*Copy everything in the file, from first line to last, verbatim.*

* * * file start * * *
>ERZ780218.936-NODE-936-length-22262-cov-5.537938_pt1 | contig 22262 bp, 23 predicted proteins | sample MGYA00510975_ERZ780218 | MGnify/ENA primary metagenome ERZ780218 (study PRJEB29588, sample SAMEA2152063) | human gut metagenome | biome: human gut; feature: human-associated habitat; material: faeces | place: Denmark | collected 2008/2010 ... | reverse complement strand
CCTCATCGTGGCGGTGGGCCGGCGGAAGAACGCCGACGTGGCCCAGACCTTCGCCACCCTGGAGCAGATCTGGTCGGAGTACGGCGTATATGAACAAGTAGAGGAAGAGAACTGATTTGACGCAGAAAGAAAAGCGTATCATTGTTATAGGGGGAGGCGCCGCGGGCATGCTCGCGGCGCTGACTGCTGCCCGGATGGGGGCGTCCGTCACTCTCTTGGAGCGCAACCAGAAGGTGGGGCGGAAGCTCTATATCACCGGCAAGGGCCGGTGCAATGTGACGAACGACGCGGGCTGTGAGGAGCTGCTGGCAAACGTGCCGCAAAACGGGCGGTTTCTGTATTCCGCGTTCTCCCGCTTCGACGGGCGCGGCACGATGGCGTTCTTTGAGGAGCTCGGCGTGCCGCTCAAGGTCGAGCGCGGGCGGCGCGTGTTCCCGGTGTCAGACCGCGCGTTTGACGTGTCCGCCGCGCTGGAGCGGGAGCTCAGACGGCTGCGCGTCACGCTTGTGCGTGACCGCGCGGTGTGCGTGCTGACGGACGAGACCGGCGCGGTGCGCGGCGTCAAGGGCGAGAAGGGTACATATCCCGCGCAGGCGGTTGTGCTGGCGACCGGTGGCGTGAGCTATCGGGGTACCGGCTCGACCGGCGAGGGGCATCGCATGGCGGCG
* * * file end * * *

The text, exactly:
>ERZ780218.936-NODE-936-length-22262-cov-5.537938_pt1 | contig 22262 bp, 23 predicted proteins | sample MGYA00510975_ERZ780218 | MGnify/ENA primary metagenome ERZ780218 (study PRJEB29588, sample SAMEA2152063) | human gut metagenome | biome: human gut; feature: human-associated habitat; material: faeces | place: Denmark | collected 2008/2010 ... | reverse complement strand
CCTCATCGTGGCGGTGGGCCGGCGGAAGAACGCCGACGTGGCCCAGACCTTCGCCACCCTGGAGCAGATCTGGTCGGAGTACGGCGTATATGAACAAGTAGAGGAAGAGAACTGATTTGACGCAGAAAGAAAAGCGTATCATTGTTATAGGGGGAGGCGCCGCGGGCATGCTCGCGGCGCTGACTGCTGCCCGGATGGGGGCGTCCGTCACTCTCTTGGAGCGCAACCAGAAGGTGGGGCGGAAGCTCTATATCACCGGCAAGGGCCGGTGCAATGTGACGAACGACGCGGGCTGTGAGGAGCTGCTGGCAAACGTGCCGCAAAACGGGCGGTTTCTGTATTCCGCGTTCTCCCGCTTCGACGGGCGCGGCACGATGGCGTTCTTTGAGGAGCTCGGCGTGCCGCTCAAGGTCGAGCGCGGGCGGCGCGTGTTCCCGGTGTCAGACCGCGCGTTTGACGTGTCCGCCGCGCTGGAGCGGGAGCTCAGACGGCTGCGCGTCACGCTTGTGCGTGACCGCGCGGTGTGCGTGCTGACGGACGAGACCGGCGCGGTGCGCGGCGTCAAGGGCGAGAAGGGTACATATCCCGCGCAGGCGGTTGTGCTGGCGACCGGTGGCGTGAGCTATCGGGGTACCGGCTCGACCGGCGAGGGGCATCGCATGGCGGCG